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Last Updated: Monday, 18 April, 2005, 14:47 GMT 15:47 UK
Do we really need an election?
John Brunsdon
BBC News

The proportion of people who choose not to vote has risen from 17% to 41% in 50 years.

If "none of the above" was a political party, it might reasonably expect to be sweeping into power any time soon.

So has our system of parliamentary democracy had its day, and if so - could any of these systems replace it?


Put aside thoughts of polling booths at the top of Everest and bungee-jumping MPs, this is more about using new technology to put decision-making power in the hands of ordinary people.

Turnout improves under Extreme Democracy

Its central philosophy is that government should not just be the realm of specialists, and that the internet revolution makes it possible for everyone to be involved directly in running the country.

It does not necessarily advocate the scrapping of representative democracy, but sees "activists" - politically-engaged citizens - shaping policy alongside MPs, or their equivalent.

FOR: We can all have a direct input in issues that matter to us.

AGAINST: "How do you work this interweb thing again?"


This philosophy manages to trump Labour and the Tories on efficiency savings in the civil service - it would scrap the lot, along with MPs and the State in general.

In its place, a randomly selected group of citizens would debate and decide on policy.

Randomly selected groups would also run the business of government - looking after schools, the health service, transport etc - on a local level, although these groups would be selected from volunteers with expertise in their particular area.

You would be expected to serve on a "citizens jury" for a set time every few years.

FOR: The jury system has worked for hundreds of years in criminal cases.

AGAINST: Things might get a bit too random.


A less extreme version of Extreme Democracy. This envisions keeping the political status quo, but getting ordinary people to take a greater interest in politics by making it easier to get your voice heard.

Stephen Coleman, professor in e-Democracy at Oxford University's internet institute, says politicians need to do more to embrace the information age and interact with voters.

"Politicians have used technology in a very old-fashioned way", he said.

"Where they used to put a leaflet through your door at election time with a picture of themselves with their wife and dog, they now put up a website with a picture of themselves with their wife and dog, and then when no one is interested they say 'Oh this doesn't work'."

But he also has some very low-tech suggestions to increase turnout. "I'd invest in tea and buns at the polling station for a start", he says.

And he advocates a national holiday in the run-up to an election, where people would spend the day debating the issues before making their decision.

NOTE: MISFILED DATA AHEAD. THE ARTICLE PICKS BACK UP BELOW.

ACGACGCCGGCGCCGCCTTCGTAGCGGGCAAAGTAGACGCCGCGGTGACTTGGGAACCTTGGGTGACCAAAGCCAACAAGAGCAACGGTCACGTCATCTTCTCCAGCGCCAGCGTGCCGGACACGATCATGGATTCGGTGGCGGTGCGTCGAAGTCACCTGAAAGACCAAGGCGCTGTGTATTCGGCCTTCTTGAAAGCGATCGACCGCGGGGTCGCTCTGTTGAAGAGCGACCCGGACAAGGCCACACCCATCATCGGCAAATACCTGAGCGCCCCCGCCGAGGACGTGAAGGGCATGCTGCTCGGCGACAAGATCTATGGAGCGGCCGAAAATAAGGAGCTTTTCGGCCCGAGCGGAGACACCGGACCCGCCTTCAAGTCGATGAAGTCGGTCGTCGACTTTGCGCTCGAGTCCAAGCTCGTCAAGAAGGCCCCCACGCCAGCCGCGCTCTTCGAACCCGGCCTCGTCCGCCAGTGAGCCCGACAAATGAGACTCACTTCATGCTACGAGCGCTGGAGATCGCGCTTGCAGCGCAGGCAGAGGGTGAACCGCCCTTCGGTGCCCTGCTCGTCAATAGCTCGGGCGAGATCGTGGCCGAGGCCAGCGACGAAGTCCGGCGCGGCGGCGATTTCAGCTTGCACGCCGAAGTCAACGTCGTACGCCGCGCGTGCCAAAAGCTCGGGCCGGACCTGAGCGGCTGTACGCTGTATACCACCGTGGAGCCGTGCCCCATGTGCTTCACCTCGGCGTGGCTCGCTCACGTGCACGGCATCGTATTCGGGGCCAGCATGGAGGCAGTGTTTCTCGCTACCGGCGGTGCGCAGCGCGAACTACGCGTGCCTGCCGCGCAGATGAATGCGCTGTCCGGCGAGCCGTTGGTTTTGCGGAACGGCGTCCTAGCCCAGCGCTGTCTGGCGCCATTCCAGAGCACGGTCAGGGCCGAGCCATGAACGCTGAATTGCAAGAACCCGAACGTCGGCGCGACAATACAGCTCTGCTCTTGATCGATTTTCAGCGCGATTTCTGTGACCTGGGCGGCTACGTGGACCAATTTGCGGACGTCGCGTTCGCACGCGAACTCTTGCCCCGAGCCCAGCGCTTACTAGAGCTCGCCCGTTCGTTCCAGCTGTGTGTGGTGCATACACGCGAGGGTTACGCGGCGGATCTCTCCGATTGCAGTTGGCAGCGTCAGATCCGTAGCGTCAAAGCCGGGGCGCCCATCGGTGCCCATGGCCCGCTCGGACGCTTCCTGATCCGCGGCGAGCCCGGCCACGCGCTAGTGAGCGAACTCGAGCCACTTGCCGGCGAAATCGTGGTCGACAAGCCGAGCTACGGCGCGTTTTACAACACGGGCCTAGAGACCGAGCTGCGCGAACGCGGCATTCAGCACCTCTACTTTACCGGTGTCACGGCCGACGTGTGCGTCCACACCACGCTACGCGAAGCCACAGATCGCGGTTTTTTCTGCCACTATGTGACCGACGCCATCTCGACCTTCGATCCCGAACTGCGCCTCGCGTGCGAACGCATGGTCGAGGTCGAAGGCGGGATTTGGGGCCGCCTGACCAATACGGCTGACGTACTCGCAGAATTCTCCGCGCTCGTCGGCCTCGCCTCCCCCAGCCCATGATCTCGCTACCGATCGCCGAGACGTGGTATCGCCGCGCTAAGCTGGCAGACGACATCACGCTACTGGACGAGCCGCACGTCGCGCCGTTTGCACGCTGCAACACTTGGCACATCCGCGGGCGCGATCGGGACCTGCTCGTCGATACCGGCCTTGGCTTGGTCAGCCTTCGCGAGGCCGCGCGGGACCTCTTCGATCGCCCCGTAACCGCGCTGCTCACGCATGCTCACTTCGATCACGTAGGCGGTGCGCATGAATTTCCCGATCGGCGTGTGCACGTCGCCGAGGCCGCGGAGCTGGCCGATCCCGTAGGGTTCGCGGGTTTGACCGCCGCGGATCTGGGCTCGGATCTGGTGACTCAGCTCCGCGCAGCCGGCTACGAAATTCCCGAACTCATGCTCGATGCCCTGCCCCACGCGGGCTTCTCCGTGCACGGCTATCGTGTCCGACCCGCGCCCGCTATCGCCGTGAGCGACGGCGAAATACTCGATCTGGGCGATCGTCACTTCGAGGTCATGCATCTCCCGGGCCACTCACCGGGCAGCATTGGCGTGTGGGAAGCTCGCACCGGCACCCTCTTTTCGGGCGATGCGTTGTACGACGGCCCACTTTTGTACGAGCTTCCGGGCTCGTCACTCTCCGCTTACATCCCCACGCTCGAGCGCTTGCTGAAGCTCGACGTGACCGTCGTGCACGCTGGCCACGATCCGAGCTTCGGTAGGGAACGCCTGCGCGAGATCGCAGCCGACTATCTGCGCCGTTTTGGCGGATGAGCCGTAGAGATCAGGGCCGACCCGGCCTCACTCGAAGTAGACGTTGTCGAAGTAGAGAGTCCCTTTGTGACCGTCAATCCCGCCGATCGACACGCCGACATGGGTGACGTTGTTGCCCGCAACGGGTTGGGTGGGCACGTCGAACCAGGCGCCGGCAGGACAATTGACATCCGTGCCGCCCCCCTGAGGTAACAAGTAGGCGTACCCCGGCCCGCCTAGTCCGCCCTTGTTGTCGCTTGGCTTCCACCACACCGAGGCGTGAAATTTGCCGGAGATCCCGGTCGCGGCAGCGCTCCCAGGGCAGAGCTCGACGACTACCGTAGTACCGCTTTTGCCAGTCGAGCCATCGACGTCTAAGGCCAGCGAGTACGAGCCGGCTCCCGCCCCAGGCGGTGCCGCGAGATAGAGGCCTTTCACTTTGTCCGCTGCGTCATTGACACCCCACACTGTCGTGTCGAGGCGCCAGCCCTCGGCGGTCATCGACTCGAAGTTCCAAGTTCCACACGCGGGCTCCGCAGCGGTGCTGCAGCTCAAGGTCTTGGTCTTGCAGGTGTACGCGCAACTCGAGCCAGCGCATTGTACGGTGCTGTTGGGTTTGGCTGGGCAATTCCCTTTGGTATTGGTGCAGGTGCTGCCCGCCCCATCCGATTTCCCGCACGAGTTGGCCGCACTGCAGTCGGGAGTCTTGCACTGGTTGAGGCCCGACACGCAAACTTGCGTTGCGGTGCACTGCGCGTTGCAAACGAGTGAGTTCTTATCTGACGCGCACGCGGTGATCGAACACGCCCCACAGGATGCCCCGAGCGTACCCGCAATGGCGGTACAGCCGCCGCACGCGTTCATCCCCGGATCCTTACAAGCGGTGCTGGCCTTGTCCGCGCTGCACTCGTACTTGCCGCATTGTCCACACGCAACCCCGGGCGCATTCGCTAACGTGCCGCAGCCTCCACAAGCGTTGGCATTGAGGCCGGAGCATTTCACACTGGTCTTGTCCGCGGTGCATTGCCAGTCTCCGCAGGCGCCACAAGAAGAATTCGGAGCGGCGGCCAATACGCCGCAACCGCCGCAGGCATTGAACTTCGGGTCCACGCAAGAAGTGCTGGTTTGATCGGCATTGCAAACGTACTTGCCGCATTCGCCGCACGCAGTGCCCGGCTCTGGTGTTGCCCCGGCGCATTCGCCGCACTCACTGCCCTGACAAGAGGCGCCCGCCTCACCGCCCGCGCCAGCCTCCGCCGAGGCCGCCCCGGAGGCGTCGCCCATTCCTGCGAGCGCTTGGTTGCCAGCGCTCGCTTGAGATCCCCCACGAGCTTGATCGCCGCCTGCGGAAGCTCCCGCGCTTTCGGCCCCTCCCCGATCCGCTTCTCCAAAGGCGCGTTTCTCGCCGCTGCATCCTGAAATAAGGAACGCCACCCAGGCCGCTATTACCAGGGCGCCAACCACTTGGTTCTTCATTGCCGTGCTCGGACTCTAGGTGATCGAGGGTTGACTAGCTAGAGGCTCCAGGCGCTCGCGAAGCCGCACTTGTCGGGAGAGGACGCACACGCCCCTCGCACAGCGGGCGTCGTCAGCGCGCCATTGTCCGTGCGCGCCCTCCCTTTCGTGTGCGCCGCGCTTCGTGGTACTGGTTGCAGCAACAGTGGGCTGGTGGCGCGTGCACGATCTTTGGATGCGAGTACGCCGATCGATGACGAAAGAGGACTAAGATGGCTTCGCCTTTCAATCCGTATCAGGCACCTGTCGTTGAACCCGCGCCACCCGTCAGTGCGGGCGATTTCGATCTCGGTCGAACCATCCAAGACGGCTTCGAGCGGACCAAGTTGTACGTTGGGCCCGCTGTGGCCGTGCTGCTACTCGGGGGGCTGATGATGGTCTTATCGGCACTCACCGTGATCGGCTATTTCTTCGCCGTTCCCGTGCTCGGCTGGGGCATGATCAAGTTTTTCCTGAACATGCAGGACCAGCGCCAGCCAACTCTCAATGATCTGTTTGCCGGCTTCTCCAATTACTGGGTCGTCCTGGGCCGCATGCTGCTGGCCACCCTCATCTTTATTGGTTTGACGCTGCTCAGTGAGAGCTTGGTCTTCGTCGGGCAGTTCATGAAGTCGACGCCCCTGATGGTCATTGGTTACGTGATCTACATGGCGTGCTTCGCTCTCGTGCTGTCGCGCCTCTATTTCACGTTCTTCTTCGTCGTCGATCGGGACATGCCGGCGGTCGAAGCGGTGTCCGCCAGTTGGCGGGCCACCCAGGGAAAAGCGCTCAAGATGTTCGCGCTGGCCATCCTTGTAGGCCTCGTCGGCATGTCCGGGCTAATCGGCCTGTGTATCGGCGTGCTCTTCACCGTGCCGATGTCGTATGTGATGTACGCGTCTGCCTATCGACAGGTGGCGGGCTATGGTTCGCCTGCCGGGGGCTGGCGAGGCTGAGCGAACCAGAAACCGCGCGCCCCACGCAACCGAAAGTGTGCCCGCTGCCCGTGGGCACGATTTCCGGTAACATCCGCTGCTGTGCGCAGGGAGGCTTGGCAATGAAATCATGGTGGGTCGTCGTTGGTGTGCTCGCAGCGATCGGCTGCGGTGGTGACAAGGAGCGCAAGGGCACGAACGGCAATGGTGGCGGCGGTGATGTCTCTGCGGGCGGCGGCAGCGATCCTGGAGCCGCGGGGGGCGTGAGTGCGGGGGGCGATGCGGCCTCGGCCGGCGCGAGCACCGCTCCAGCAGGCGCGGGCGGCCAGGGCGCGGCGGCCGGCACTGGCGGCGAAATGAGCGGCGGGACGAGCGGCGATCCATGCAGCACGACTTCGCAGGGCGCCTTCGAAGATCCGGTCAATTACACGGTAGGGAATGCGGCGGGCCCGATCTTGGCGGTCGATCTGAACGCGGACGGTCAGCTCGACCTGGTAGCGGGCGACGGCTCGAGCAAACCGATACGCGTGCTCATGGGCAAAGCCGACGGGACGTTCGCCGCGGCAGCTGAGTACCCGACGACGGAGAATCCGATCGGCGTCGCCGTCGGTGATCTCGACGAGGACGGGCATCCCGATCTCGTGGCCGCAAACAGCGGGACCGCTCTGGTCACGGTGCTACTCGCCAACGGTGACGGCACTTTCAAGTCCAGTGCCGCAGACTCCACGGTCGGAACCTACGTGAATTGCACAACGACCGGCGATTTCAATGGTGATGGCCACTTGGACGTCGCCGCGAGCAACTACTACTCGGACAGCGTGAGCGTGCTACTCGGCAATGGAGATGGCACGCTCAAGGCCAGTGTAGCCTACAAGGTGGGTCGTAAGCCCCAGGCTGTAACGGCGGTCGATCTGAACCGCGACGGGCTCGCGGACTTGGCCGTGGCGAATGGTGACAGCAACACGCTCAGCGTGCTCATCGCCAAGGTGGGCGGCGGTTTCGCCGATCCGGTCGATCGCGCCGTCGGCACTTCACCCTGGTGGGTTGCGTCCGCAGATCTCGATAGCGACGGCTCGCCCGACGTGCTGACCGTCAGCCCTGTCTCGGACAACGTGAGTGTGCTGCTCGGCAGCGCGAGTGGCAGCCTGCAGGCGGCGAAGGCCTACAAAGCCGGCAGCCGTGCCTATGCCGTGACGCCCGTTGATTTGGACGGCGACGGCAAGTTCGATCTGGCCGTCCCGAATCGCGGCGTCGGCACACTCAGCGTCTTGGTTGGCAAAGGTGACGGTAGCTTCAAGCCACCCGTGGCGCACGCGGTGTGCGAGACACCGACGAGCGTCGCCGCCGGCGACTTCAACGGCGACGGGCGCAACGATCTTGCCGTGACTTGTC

FOR: You can talk directly to your MP on matters of government

AGAINST: Your MP can talk directly to you.


The Swiss system of government. The country is divided into small areas called cantons, comprised of approximately 3,000 communes.

A central government links the cantons into one unified country, but this controls only matters of common interest, such as foreign policy, defence etc.

All other issues, including the economy, are determined by the cantons, which have their own parliament and constitution.

New legislation must also be approved by an optional referendum, which is called if a petition of more than 50,000 can be put together on any issue.

FOR: Switzerland is one of the wealthiest and most stable countries in the world.

AGAINST: Remember what Orson Welles had to say about it in the Third Man? "In Switzerland they had brotherly love - they had 500 years of democracy and peace, and what did that produce? The cuckoo clock..."


That's Big Brother, as in Jade Goody rather than George Orwell. Could also be called I'm a Politician, Get Me Out of Here!

This system of government would keep the House of Commons, but allow MPs a free vote on every issue with a secret ballot to ensure they did not simply follow the party line every time.

Big Brother house
Debate in the Local Authorities (Finance) Bill goes on into the night

It also sees regular electronic plebiscites on major policy decisions - viewers would watch the debate on TV, then cast their vote.

Professor Coleman, who wrote a report for the Hansard Society on the democratic lessons of Big Brother, said: "You have to accept the Big Brother class is bigger than the Newsnight class and you have to find a way they can participate in democracy, otherwise you end up with an oligarchy made of people who watch Newsnight."

FOR: We all get to decide policy.

AGAINST: Davina McCall as the Speaker anyone?


Had Thomas Jefferson been around at the last election, he might have said: "A democracy is nothing more than mob rule, where 40.5% of the 59% of people who bothered to vote may take away the rights of the rest."

So why not do away with democracy altogether?

Some suggest there are already elements of benign dictatorship at work, or at least unelected bodies making key policy decisions - the Bank of England's powers over interest rates, for example.

Could a similar system of unelected but expert oligarchs make a better job of running the country than the various parties have?

FOR: No more party political broadcasts to sit through.

AGAINST: Benign can all too easily become malignant.